Inflate the Swimming Toys Not Your Assets

On August 24 my phone buzzed with a news flash from The Wall Street Journal. It said the New York Attorney General is investigating the Trump Organization to see if the Organization and President Trump inflated his assets in financial documents. The reason is supposedly “to secure favorable loans and tax benefits.”

I’m not going to take sides but rather ask a few questions and tie this to what I see daily with the buying and selling of businesses. The questions:

How could this happen? His assets are mostly real estate and it’s easy to appraise real estate.

Why did this need to (supposedly) happen? In my world it means the deal doesn’t qualify on its own.

Why didn’t the bank(s) verify? This one seems easy. They wanted to make loans to a prominent borrower.

This can’t (easily) happen with business buyers. Yes, they can inflate their resume, like they do for jobs, and that’s why relationship is so important. A good seller will sniff out a buyer giving a line of baloney (and I really don’t mean baloney).

A business buyer can’t inflate their liquid assets because they’ll need to use those funds. They can’t inflate their real estate assets because banks will get an appraisal. In other words, the bankers in my world are a lot more thorough, aren’t desperate, or swayed by a big name.

It’s a bit different on the seller side. Can inventory values be inflated, sure, but if the deal says the lower of cost or market the value can’t be more than the cost. And dead inventory is not hard to determine. All you have to do it look at purchase dates and if it’s been around too long it’s not very salable.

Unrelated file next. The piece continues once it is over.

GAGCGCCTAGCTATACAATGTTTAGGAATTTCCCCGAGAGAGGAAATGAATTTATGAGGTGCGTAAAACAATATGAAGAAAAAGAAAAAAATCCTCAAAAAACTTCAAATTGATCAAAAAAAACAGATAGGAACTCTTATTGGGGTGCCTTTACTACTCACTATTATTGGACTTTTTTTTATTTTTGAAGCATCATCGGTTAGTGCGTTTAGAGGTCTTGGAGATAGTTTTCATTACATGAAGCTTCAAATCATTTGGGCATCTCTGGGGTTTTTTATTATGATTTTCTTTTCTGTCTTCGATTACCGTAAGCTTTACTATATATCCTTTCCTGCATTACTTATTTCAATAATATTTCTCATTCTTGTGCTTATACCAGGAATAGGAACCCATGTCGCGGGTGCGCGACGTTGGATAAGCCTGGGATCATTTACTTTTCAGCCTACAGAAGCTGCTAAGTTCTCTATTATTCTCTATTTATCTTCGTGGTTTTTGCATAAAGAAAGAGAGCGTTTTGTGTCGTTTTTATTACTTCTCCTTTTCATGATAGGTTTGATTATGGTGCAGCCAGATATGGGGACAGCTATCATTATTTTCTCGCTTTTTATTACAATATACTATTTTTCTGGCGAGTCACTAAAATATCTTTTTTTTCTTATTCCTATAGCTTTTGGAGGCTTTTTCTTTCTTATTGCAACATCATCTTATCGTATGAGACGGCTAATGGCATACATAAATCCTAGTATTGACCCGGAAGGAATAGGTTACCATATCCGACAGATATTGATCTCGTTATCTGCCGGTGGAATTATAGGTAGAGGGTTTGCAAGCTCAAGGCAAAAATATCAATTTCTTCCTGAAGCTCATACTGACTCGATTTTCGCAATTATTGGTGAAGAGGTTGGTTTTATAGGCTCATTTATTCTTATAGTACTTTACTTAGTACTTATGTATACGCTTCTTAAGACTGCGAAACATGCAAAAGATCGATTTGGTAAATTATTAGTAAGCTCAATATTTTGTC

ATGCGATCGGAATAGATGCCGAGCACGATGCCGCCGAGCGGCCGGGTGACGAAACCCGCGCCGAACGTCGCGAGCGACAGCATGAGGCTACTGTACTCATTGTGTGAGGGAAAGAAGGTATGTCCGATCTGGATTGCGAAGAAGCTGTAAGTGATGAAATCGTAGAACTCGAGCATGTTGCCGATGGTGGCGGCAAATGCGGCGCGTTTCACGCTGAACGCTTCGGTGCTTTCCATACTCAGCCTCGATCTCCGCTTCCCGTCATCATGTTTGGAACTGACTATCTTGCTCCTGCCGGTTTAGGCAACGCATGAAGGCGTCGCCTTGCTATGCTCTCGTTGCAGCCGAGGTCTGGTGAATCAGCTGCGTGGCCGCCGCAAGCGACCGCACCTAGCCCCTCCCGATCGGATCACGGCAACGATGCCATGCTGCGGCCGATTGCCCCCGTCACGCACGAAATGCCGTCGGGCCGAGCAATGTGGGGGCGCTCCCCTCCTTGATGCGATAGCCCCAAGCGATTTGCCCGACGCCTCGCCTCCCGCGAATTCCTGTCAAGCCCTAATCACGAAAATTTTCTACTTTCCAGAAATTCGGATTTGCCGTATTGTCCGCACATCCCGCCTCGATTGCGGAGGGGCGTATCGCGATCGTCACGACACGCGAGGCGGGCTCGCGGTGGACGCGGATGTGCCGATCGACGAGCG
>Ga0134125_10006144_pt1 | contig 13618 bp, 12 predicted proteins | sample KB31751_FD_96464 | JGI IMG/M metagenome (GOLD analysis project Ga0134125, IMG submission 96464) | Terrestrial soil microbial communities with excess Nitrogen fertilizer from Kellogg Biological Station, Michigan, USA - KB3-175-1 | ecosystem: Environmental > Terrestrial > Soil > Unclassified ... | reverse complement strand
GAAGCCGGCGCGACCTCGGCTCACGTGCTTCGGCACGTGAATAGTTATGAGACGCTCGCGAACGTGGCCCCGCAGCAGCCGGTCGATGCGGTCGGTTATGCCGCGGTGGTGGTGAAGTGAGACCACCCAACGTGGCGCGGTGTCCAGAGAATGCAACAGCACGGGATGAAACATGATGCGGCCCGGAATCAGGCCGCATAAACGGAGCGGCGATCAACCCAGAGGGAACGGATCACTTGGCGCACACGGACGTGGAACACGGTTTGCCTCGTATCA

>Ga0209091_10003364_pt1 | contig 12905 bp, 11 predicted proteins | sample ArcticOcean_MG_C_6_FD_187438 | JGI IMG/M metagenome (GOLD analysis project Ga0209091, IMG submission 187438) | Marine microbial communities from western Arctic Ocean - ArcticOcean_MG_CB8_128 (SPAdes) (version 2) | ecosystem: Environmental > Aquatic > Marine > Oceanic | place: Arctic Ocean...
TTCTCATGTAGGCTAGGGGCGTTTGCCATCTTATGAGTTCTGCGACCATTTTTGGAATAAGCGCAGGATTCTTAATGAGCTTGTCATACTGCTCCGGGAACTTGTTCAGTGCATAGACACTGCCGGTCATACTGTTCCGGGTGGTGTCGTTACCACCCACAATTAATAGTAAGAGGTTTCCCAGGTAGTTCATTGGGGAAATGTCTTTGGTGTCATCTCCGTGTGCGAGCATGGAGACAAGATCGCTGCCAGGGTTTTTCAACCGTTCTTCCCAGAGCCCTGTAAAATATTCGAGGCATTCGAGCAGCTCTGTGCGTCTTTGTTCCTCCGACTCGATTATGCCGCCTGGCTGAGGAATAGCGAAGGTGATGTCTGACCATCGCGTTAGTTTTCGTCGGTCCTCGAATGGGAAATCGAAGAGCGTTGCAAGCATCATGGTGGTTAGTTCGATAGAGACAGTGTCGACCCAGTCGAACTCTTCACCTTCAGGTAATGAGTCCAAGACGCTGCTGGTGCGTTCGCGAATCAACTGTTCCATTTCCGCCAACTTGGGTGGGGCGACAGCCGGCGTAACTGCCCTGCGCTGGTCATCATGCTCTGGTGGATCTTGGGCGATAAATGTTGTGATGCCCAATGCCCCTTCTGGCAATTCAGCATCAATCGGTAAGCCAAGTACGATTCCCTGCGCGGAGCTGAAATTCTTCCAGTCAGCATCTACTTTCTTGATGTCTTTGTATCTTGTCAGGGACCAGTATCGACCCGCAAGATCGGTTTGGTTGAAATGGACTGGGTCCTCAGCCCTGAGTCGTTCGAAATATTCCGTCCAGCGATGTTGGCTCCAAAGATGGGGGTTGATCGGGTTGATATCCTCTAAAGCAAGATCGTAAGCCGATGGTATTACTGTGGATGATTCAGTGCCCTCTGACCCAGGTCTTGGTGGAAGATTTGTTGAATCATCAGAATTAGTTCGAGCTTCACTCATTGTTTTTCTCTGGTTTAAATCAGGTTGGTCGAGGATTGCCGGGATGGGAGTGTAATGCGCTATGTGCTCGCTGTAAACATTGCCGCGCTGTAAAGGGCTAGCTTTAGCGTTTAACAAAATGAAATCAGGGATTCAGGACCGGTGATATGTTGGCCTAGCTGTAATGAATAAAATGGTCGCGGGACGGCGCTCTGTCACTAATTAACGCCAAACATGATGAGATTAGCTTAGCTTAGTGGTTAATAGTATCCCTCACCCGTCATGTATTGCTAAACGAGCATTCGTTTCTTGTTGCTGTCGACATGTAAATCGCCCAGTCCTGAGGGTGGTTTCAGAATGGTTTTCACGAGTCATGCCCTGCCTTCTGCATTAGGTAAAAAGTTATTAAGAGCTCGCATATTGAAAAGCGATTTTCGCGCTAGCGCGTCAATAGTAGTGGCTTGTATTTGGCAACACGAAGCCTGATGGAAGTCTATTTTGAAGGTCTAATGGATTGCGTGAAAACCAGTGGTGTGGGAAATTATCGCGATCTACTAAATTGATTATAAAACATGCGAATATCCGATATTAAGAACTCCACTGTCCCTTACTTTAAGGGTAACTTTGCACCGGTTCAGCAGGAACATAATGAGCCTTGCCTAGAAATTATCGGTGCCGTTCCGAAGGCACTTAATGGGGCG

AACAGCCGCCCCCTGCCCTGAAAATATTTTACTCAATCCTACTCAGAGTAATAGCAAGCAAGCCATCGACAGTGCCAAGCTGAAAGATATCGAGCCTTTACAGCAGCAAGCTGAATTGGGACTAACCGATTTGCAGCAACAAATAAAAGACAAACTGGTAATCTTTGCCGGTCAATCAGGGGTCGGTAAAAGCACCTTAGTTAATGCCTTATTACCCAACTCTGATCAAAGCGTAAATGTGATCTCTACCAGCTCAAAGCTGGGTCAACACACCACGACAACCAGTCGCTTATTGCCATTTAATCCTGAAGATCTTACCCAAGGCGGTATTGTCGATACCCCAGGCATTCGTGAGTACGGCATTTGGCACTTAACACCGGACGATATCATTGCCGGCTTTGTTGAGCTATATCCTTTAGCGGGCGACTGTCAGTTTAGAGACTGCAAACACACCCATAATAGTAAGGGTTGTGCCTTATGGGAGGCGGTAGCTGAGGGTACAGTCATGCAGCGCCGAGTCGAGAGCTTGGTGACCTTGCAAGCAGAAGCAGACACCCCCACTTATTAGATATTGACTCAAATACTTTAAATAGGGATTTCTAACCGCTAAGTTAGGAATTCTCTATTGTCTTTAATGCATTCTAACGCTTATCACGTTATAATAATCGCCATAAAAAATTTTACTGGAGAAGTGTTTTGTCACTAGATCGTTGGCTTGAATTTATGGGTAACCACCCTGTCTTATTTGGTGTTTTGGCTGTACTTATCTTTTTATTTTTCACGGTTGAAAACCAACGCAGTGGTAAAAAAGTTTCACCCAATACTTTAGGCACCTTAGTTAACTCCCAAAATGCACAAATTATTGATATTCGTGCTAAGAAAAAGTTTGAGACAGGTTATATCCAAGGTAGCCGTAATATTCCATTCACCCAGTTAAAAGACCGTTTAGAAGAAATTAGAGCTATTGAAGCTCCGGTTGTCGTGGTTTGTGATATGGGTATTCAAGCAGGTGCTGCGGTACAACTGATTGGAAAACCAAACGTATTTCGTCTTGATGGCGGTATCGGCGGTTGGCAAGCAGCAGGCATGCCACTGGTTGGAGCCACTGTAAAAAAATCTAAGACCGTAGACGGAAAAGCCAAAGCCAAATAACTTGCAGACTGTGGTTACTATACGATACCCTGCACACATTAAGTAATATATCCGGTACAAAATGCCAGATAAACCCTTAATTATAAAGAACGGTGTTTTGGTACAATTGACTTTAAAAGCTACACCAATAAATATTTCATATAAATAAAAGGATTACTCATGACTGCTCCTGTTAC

Fixed asset values are a little trickier and I tell buyers and sellers the buyer’s real concern should be when the assets will have to be replaced (their remaining useful life) not the exact, current value. “Anticipated capital expenditures” is the key phrase. 

Cash flow is, however, the tricky one. Small business accounting tends to make cash flow a moving target anyway and a lot of owners “manage by checkbook.” Meaning, when there’s money in the bank we’re doing fine.

It’s when we get into my term AAA, adjustments, assumptions, and add-backs (click here for more on this), that it starts to resemble the asset inflation mentioned above. There are three situations driving this:

  • Either CPA driven or owner driven there’s an incessant need to reduce taxes. This is why owners will buy a new truck or piece of equipment they don’t need. I find it ironic when CPAs tell an owner to buy something they don’t need to save on taxes. I’d sooner have ~70% of after-tax cash than 0% plus something really not needed.
  • Owners blend their personal and business checkbooks. The reasoning is the same as in point one.
  • When it comes time to sell there’s the desire to get as much as possible (understandably). If the true value is not enough the numbers get manipulated. For example, the owner who brags at his or her club how important and indispensable they are to the business is suddenly an unneeded detriment to the business (so their salary is really profit). Or we’re not sure the marketing worked so let’s add it back to profit (because we won’t do it again).

Conclusion

Inflate the Swimming Toys Not Your AssetsI don’t know what really happens with mega-banks and mega-loans as in the opening paragraph other than greed rules. The borrowers want the money, the banker was the bonus, the bank wants a “name” customer. I do know it’s a lot more ethics and sanity in my day-to-day world, and I’m glad about that. 

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